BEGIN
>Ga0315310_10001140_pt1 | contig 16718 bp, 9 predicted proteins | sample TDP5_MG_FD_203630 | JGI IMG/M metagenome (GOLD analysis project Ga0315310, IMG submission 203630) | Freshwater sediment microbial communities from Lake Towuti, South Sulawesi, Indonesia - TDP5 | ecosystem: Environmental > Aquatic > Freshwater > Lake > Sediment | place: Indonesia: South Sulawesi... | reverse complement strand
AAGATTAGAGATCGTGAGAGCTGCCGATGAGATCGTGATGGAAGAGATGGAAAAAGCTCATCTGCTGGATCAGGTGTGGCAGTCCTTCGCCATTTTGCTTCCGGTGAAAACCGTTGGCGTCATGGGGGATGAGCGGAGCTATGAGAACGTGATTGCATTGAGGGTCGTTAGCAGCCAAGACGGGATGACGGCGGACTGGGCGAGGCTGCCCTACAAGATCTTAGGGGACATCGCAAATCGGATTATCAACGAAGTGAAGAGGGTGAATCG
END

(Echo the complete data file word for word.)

>Ga0315310_10001140_pt1 | contig 16718 bp, 9 predicted proteins | sample TDP5_MG_FD_203630 | JGI IMG/M metagenome (GOLD analysis project Ga0315310, IMG submission 203630) | Freshwater sediment microbial communities from Lake Towuti, South Sulawesi, Indonesia - TDP5 | ecosystem: Environmental > Aquatic > Freshwater > Lake > Sediment | place: Indonesia: South Sulawesi... | reverse complement strand
AAGATTAGAGATCGTGAGAGCTGCCGATGAGATCGTGATGGAAGAGATGGAAAAAGCTCATCTGCTGGATCAGGTGTGGCAGTCCTTCGCCATTTTGCTTCCGGTGAAAACCGTTGGCGTCATGGGGGATGAGCGGAGCTATGAGAACGTGATTGCATTGAGGGTCGTTAGCAGCCAAGACGGGATGACGGCGGACTGGGCGAGGCTGCCCTACAAGATCTTAGGGGACATCGCAAATCGGATTATCAACGAAGTGAAGAGGGTGAATCG